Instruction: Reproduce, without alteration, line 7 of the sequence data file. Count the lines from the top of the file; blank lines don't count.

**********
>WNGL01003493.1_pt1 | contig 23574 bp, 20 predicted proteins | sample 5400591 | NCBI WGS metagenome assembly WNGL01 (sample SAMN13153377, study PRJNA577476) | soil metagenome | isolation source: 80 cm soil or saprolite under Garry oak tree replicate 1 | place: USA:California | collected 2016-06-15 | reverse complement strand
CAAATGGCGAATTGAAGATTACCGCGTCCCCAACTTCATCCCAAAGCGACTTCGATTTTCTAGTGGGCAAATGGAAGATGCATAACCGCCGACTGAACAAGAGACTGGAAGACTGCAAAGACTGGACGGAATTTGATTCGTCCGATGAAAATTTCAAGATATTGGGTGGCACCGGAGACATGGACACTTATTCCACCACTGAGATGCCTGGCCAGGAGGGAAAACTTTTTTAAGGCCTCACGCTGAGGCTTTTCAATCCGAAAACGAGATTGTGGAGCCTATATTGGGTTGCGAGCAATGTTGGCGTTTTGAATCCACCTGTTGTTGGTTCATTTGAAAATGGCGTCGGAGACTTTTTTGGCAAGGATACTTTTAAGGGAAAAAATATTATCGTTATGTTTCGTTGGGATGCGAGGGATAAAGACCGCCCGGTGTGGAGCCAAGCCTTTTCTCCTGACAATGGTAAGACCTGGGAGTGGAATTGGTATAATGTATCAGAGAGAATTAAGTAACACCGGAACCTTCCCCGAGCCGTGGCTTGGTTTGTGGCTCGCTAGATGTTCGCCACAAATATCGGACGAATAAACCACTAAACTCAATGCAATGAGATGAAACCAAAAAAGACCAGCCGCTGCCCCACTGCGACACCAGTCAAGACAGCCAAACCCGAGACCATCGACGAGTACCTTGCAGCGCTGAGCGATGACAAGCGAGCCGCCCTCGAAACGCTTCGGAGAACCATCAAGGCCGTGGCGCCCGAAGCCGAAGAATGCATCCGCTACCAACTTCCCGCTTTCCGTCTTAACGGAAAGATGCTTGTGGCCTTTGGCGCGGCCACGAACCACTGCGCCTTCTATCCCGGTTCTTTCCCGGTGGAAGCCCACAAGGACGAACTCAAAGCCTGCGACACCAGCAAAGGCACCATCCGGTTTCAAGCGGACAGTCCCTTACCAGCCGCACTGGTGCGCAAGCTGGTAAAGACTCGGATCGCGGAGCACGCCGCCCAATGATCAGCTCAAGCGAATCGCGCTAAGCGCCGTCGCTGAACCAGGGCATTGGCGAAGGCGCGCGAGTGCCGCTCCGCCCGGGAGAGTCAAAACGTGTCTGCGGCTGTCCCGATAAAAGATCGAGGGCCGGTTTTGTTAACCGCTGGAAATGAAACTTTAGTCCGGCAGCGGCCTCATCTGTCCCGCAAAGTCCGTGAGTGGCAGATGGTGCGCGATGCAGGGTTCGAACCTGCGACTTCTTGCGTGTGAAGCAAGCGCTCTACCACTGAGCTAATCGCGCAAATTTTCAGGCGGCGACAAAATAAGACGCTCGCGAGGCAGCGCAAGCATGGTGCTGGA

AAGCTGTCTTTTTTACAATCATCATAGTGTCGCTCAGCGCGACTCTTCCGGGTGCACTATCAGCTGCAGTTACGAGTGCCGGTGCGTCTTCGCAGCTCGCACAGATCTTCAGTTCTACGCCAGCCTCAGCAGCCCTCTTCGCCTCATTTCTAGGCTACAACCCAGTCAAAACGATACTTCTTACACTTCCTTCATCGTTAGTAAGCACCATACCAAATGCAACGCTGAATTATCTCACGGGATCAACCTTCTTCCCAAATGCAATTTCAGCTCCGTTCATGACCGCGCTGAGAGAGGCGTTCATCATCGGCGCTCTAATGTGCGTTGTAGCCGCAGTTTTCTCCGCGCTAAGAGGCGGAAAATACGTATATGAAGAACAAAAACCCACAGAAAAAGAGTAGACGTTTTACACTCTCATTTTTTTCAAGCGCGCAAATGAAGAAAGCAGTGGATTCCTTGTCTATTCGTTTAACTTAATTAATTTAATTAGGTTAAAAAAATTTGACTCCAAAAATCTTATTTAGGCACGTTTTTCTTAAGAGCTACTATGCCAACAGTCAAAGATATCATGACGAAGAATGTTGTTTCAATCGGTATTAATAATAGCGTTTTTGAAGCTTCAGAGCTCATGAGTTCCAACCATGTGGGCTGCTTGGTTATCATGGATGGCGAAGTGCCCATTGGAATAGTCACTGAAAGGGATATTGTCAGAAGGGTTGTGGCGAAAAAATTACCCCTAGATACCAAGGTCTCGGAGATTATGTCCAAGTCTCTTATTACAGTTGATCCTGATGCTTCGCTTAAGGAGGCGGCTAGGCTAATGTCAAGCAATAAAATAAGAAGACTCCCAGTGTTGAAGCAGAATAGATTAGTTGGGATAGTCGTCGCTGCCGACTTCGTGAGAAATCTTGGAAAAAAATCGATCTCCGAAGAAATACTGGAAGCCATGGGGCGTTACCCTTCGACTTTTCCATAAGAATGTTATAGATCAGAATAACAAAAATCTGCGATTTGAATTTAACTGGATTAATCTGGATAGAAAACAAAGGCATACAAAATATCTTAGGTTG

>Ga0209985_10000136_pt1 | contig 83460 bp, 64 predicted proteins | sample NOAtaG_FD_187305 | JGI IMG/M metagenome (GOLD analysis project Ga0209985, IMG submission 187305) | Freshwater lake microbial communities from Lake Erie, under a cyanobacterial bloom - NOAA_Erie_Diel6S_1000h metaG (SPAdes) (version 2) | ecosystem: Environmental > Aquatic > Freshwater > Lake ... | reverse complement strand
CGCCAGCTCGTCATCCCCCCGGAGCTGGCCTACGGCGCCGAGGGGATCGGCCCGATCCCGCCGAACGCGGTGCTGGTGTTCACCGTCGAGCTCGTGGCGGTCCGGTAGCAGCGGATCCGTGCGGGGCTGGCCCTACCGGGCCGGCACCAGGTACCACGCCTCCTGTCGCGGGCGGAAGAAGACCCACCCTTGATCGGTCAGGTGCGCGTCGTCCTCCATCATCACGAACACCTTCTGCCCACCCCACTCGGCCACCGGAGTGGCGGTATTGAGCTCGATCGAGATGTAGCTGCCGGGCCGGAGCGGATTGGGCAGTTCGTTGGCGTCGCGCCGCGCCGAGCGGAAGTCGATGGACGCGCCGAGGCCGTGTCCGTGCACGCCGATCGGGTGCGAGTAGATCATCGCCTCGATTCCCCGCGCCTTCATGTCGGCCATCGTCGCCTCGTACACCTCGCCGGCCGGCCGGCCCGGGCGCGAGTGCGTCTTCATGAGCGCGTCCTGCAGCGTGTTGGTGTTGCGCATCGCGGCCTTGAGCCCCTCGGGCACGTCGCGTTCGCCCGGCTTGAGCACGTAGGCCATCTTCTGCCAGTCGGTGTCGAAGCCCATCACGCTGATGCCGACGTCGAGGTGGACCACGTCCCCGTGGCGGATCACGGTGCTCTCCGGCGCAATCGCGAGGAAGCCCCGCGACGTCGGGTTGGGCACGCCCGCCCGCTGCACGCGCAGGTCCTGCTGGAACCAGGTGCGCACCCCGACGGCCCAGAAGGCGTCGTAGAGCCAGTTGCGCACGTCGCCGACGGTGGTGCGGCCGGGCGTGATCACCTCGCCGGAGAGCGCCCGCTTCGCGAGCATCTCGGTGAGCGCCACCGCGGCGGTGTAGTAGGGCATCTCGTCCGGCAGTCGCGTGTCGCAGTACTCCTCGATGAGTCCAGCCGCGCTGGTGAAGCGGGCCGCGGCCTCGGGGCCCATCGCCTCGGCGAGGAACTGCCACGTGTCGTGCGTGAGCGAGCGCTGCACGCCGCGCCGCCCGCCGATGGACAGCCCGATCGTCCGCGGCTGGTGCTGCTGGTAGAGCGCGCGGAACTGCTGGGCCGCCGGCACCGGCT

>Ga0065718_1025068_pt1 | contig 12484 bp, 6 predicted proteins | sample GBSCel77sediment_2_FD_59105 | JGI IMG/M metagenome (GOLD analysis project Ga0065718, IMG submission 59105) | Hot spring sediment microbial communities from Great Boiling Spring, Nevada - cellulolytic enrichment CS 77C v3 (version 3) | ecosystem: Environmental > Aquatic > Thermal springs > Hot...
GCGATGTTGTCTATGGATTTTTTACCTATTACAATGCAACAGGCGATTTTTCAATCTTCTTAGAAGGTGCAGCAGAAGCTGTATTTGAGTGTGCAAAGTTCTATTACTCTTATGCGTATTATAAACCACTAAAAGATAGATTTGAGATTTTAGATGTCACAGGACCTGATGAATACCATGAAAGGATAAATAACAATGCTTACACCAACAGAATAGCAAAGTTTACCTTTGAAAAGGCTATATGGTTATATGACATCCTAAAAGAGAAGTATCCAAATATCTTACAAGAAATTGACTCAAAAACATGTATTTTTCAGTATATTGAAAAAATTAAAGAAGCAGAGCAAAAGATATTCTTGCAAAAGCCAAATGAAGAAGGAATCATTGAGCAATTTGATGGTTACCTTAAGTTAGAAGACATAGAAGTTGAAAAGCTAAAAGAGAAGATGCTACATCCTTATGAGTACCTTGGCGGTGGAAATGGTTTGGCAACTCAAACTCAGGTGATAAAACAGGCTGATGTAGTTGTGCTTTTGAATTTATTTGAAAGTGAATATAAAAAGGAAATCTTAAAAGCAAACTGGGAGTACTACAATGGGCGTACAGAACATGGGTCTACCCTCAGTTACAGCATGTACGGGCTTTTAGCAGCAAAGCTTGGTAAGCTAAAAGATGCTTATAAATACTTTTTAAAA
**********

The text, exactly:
GCGATGTTGTCTATGGATTTTTTACCTATTACAATGCAACAGGCGATTTTTCAATCTTCTTAGAAGGTGCAGCAGAAGCTGTATTTGAGTGTGCAAAGTTCTATTACTCTTATGCGTATTATAAACCACTAAAAGATAGATTTGAGATTTTAGATGTCACAGGACCTGATGAATACCATGAAAGGATAAATAACAATGCTTACACCAACAGAATAGCAAAGTTTACCTTTGAAAAGGCTATATGGTTATATGACATCCTAAAAGAGAAGTATCCAAATATCTTACAAGAAATTGACTCAAAAACATGTATTTTTCAGTATATTGAAAAAATTAAAGAAGCAGAGCAAAAGATATTCTTGCAAAAGCCAAATGAAGAAGGAATCATTGAGCAATTTGATGGTTACCTTAAGTTAGAAGACATAGAAGTTGAAAAGCTAAAAGAGAAGATGCTACATCCTTATGAGTACCTTGGCGGTGGAAATGGTTTGGCAACTCAAACTCAGGTGATAAAACAGGCTGATGTAGTTGTGCTTTTGAATTTATTTGAAAGTGAATATAAAAAGGAAATCTTAAAAGCAAACTGGGAGTACTACAATGGGCGTACAGAACATGGGTCTACCCTCAGTTACAGCATGTACGGGCTTTTAGCAGCAAAGCTTGGTAAGCTAAAAGATGCTTATAAATACTTTTTAAAA